• J R MacLeod

Inflation, the Price Level, and Economic Growth: Everything the Elites Tell You about It Is Wrong

09/08/2022J.R. MacLeod


Fundamentally, inflation is fraud. The central government or bank printing more money lessens the value of the money already in circulation. A truckload of sand isn’t particularly valuable in Saudi Arabia. An increased supply of money means ultimately that prices denominated in that money will go up. Unless you are the one to receive that new money at its point of entry, and thus keep pace with the inflation, the real value of your money holdings will go down. So, in essence the government has taken wealth from you, and offered nothing in return, except the vague promise that the inflation will grow the economy, from which you will subsequently benefit. As we will show in this article, that is a false promise that has never once worked, and there is plentiful evidence against it ever working. Fortunately, there is another way. If inflation is a fraud on the general populace in that its false promise of improved growth rings hollow time after time, it is more specifically a fraud on ordinary working people. When new money is created it enters the economy through the government, financial, and corporate sectors. The distributors and initial recipients of this new money obtain it before prices go up, in fact prices are then driven up by their spending of the new money. Those responsible for the inflation are thus ahead of it. Ordinary people, however, are behind the inflation. The new money only works its way to them after prices have already increased. And if the inflation is continuous, then they are already behind the next wave of money printing and price increases. Even if there is a limited burst of inflation which is then totally halted, the elite still benefit at ordinary people’s expense. The new money is printed, the first holders spend it when prices are still low, this spending drives up prices, the money then works its way through the economy in a more general distribution, and ordinary people are right back where they started: with higher nominal wages but having to pay higher nominal prices too. Meanwhile the elite gained increased real purchasing power at the beginning, without doing anything to earn it, instead just having the right connections to obtain the newly printed cash. Thus, inflation can only ever benefit the elite at the expense of ordinary people. Which is hardly surprising given the revolving door between the federal reserve and the financial sector. The same people who control the power of inflation are the ones who can directly benefit from it. However, inflation is completely unnecessary for a growing and prosperous economy. Under a strict gold standard, inflation, defined by Mises as the printing of money by a government entity, does not take place. Thus the only way price inflation, or more aptly, price increases, can take place are due to natural economic or environmental factors and government folly other than inflation. Though there may be price increases in specific areas, under a strict gold standard the guaranteed general trend is for price decreases. How so? If the government isn’t printing money, then prices are dictated fully by the market. In a free-market competition and innovation drive prices down. To stay in business, firms must make a profit; to make a profit, they have to attract customers; to attract customers, they have to offer higher quality products at a lower price than their competitors. This process has taken place consistently throughout economic history. Take, for example, the pocket calculator. Free inquiry and the ability to make a profit led to the innovation of the first commercially available calculators. Initially they are very expensive as a cutting-edge product. However, over time the price came down as near universal demand for the product combined with the effective resource marshaling of a free and competitive market made pocket calculators widely available at a low price. And yet despite a lowering of prices, economic growth has occurred, as more people have a new and useful product in their hands. Furthermore, at the same time the price came down, competition led to the product becoming sleeker and more powerful. Inflation is pursued as a fundamental misconception of the nature of wealth and economic growth. Money is not wealth, printing more money does not lead to a growth in the real economy. Were all those trillionaires in Zimbabwe in the mid-2000s wealthy, even though in real terms they could purchase fewer goods than in previous eras? Why was their economy declining if they were printing so much money? Rather, wealth and growth are defined by the standard of living. While this has a subjective component, common sense can inform us of some objective ways to gauge an individual’s material well-being. Inflation is not necessary for real wealth and real growth. These things are obtained by producing more goods and services available at the lowest cost. A declining general price level takes place as a consequence of true economic growth and wealth generation. It is logically impossible that under a strict gold standard with no inflation, combined with a free market in goods and services, there could be any situation other than economic growth at the same time as a declining price level. But this is also backed up by the empirical record. In the late nineteenth century both the UK and America had strict gold standards and declining price levels. This was also the period of greatest relative advancement in economic history, when both countries asserted themselves as truly industrialized economies, and the most powerful nations in the world. See here, for example. Or, for a lengthier (yet still pleasantly concise) discussion of this subject, see George A. Selgin, “Less than Zero: The Case for a Falling Price Level in a Growing Economy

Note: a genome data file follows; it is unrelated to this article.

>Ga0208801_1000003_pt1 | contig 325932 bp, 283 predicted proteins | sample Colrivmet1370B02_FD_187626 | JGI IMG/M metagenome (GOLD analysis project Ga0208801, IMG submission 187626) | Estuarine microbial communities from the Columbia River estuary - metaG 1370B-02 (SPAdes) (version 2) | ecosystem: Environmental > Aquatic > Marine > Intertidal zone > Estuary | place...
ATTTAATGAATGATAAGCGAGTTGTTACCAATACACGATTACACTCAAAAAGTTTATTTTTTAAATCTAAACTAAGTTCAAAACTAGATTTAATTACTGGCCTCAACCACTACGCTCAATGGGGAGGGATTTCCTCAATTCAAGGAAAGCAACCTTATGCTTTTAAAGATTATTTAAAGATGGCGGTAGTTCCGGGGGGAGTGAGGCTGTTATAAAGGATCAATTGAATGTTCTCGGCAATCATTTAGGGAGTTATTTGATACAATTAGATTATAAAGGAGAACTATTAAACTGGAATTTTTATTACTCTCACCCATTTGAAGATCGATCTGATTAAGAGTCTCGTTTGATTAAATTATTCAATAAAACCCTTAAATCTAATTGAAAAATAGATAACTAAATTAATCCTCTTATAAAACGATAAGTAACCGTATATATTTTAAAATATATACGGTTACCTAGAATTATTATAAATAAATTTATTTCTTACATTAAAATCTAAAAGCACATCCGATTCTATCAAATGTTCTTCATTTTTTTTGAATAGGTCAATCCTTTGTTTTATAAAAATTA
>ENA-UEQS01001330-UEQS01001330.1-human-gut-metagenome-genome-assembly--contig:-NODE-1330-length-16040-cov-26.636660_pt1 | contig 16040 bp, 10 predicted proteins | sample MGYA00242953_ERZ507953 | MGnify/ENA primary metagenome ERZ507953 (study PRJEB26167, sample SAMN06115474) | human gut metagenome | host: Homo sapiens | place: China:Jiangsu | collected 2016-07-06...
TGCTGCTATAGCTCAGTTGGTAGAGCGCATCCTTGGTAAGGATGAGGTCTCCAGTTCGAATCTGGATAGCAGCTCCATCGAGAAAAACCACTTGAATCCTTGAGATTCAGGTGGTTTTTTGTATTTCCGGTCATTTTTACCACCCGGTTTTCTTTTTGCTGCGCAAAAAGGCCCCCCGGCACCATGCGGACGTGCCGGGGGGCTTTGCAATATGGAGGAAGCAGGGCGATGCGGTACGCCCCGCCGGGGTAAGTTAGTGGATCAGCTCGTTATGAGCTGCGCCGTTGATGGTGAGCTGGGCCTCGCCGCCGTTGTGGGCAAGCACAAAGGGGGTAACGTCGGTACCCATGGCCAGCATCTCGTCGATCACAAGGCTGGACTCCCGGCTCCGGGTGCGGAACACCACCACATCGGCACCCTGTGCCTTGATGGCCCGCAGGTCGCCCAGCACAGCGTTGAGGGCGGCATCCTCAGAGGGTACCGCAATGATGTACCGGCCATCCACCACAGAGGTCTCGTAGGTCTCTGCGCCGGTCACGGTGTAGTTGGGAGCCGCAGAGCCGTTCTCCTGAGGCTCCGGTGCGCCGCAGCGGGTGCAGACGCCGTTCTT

Republished with permission of this Creative Commons license. This article appeared first at Mises.org


J.R. MacLeod


J.R. MacLeod is an independent writer with interests in Austrian economics, international relations, and the sociology of the managerial state.